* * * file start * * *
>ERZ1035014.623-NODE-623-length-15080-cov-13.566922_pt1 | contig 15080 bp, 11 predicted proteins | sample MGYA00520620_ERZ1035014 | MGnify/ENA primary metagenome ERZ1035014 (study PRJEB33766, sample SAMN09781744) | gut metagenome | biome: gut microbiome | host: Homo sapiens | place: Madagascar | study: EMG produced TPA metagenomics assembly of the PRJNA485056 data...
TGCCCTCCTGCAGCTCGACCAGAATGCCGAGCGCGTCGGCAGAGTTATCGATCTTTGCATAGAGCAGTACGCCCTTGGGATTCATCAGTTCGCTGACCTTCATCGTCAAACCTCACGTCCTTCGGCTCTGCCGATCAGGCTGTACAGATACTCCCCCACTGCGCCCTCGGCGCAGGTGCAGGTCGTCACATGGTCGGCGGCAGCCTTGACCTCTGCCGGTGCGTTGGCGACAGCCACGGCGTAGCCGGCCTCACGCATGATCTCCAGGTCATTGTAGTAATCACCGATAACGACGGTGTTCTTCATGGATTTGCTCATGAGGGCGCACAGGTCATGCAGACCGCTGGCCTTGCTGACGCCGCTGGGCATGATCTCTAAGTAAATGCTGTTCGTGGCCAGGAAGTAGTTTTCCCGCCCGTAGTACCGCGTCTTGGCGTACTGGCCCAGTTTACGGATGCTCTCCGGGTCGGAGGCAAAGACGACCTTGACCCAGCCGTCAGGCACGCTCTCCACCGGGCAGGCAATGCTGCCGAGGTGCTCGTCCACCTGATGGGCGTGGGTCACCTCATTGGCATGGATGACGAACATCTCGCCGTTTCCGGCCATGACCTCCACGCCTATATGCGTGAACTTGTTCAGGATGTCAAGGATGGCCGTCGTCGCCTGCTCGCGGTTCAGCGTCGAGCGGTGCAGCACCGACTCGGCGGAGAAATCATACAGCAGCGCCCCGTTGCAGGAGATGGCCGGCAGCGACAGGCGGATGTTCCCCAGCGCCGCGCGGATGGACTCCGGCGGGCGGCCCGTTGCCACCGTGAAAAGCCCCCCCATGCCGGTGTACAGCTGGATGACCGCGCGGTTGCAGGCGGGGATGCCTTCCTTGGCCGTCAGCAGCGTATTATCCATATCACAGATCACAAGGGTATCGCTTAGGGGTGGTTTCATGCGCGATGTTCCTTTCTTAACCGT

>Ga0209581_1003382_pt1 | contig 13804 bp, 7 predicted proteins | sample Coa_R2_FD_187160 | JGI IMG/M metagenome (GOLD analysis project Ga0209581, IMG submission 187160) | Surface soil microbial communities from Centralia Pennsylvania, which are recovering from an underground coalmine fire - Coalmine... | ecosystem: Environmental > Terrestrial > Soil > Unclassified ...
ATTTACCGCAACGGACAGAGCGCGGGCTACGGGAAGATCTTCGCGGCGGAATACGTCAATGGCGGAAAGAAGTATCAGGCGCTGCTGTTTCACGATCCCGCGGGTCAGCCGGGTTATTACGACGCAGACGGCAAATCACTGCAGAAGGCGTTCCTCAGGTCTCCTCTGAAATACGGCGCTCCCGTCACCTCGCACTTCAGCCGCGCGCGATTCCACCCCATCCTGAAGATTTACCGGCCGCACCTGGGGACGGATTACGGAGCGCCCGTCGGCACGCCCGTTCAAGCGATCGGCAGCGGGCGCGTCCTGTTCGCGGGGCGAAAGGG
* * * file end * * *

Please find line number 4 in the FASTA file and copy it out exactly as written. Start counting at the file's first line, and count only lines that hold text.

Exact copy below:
ATTTACCGCAACGGACAGAGCGCGGGCTACGGGAAGATCTTCGCGGCGGAATACGTCAATGGCGGAAAGAAGTATCAGGCGCTGCTGTTTCACGATCCCGCGGGTCAGCCGGGTTATTACGACGCAGACGGCAAATCACTGCAGAAGGCGTTCCTCAGGTCTCCTCTGAAATACGGCGCTCCCGTCACCTCGCACTTCAGCCGCGCGCGATTCCACCCCATCCTGAAGATTTACCGGCCGCACCTGGGGACGGATTACGGAGCGCCCGTCGGCACGCCCGTTCAAGCGATCGGCAGCGGGCGCGTCCTGTTCGCGGGGCGAAAGGG